LABOUR’S manifesto was, as expected, exceedingly cautious. There were no rabbits produced out of Keir Starmer’s hat, unlike Rishi Sunak on Tuesday who had massive giveaways of tax cuts to throw at the British people.

The Labour manifesto promises plenty of good things – 100,000 more nursery places, school breakfast clubs, more police officers, more dentists – but no more tax rises, although there does seem to be a little wriggle room on, say, council tax or capital gains tax should the need arise.

Labour’s prime objective in this campaign is not to scare any horses, just as Sir Keir’s plan in the leadership interviews is not to drop any clangers.

The manifesto does just that, leaving its critics to whip up a storm about VAT on private schools.

So in political terms it was a success. However, if all Labour’s additional spending is to be covered by economic growth, we have to hope that the economy suddenly bursts into life having been almost flatlining for the last 15 years. Without immediate growth, Labour will quickly come under pressure to increase spending to fulfil its commitments.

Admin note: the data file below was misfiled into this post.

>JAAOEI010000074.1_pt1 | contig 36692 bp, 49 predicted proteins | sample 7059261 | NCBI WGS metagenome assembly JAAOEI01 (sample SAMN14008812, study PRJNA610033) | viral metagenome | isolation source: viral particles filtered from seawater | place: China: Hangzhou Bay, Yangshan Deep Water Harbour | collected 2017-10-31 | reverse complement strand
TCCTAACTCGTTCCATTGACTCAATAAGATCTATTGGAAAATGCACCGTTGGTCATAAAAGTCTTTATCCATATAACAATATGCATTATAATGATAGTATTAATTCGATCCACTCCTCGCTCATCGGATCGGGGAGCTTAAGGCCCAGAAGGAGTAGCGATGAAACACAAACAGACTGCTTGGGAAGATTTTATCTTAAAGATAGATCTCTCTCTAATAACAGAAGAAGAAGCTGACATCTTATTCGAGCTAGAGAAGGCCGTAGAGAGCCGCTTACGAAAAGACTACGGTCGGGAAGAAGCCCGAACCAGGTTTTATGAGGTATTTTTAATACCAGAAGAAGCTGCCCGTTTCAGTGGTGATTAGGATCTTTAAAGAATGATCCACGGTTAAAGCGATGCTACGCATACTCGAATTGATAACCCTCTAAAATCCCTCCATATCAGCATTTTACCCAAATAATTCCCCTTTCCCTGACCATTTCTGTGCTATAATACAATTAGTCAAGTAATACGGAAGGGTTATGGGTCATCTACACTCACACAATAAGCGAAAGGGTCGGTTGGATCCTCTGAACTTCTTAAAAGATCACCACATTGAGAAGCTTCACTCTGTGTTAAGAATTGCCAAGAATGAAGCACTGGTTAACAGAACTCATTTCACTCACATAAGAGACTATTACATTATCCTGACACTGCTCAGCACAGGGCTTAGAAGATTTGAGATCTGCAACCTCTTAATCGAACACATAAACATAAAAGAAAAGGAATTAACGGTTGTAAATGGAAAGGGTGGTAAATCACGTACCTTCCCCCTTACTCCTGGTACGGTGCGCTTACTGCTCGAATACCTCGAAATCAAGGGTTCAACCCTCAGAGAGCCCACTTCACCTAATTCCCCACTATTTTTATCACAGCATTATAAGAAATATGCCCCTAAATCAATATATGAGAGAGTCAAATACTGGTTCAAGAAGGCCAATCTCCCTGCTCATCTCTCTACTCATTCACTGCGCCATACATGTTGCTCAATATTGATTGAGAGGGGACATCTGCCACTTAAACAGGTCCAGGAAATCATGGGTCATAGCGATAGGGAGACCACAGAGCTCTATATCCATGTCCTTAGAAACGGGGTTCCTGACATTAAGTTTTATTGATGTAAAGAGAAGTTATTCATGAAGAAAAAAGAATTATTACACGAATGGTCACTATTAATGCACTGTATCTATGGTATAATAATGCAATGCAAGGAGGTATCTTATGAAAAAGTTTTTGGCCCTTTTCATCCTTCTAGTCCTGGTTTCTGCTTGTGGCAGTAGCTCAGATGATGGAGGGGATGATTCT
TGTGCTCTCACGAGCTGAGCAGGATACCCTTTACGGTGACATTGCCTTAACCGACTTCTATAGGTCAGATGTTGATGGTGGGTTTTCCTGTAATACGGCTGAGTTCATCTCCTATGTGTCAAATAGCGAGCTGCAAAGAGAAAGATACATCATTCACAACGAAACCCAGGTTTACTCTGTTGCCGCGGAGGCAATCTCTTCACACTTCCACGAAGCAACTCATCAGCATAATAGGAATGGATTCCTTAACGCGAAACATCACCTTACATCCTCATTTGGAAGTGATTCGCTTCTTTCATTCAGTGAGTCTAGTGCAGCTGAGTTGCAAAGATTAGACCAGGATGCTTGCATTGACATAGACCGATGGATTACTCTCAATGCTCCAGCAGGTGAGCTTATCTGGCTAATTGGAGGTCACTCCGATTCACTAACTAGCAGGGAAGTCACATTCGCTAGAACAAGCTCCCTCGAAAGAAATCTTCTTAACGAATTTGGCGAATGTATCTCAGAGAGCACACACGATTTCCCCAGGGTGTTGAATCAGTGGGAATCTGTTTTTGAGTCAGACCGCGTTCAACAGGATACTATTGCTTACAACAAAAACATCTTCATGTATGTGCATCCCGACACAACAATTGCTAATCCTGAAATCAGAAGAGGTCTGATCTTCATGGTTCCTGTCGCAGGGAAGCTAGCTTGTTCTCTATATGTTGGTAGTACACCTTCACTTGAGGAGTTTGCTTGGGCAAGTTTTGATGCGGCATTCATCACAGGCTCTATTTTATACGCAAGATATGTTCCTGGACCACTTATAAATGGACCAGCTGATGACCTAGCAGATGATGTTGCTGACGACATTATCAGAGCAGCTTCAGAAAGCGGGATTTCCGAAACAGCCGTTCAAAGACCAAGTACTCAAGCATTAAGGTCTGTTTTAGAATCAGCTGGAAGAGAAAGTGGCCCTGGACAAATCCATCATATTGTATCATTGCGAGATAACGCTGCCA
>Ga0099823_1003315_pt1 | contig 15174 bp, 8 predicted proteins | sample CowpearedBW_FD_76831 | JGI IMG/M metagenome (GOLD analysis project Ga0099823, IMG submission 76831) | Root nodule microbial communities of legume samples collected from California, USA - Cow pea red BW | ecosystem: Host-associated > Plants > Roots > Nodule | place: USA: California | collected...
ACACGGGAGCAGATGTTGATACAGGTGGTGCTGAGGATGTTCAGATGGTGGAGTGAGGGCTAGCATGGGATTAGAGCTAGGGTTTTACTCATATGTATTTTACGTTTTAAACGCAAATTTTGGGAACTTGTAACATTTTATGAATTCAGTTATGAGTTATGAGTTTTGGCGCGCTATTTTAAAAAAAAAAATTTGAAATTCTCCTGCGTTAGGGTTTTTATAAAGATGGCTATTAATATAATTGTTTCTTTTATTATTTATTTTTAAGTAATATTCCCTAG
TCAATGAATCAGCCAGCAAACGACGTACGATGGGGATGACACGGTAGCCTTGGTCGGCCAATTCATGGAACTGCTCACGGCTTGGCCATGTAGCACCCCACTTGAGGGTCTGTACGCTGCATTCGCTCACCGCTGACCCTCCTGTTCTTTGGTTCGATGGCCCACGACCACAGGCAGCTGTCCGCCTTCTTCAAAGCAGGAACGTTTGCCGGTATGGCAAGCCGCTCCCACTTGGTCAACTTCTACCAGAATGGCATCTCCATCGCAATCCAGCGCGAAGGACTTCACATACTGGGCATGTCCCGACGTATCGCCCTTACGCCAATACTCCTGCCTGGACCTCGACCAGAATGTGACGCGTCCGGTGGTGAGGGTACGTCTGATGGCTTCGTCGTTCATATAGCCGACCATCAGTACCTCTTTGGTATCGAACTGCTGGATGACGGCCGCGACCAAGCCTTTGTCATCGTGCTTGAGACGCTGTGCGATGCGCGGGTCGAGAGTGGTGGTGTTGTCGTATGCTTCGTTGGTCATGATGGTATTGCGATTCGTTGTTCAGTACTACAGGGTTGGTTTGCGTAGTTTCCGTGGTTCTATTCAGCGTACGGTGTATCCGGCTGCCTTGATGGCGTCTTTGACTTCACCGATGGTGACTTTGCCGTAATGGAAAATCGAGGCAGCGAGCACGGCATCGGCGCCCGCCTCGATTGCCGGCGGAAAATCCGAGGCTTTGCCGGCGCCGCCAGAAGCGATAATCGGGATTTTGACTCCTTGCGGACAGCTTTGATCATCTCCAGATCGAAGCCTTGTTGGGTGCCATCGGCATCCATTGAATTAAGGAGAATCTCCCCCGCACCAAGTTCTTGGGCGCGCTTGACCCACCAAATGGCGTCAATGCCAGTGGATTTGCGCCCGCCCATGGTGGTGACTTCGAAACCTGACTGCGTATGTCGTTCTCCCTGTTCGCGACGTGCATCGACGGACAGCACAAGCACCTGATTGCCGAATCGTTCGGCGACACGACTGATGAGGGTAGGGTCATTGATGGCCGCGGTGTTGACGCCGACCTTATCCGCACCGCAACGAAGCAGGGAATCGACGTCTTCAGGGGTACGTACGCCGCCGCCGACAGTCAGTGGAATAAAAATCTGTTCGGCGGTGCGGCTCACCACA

There is also doubt whether Labour’s cautious plans are going to be transformational enough to really change the nation – can more scanners really save our beloved NHS?

But perhaps it will come out alright as Sir Keir is looking like a lucky politician. Yes, he has changed the Labour Party but his immense poll lead is more about the failings of the Conservative Party, from partygate to D-Day. Sir Keir will be quite happy that the most talked about political story of the day is not his manifesto launch but the one about Mr Sunak’s close advisor who, three days before the surprise summer election was announced, put £100 on a July poll.

Conservative campaign managers must have their heads in their hands because the party keeps shooting itself in the foot.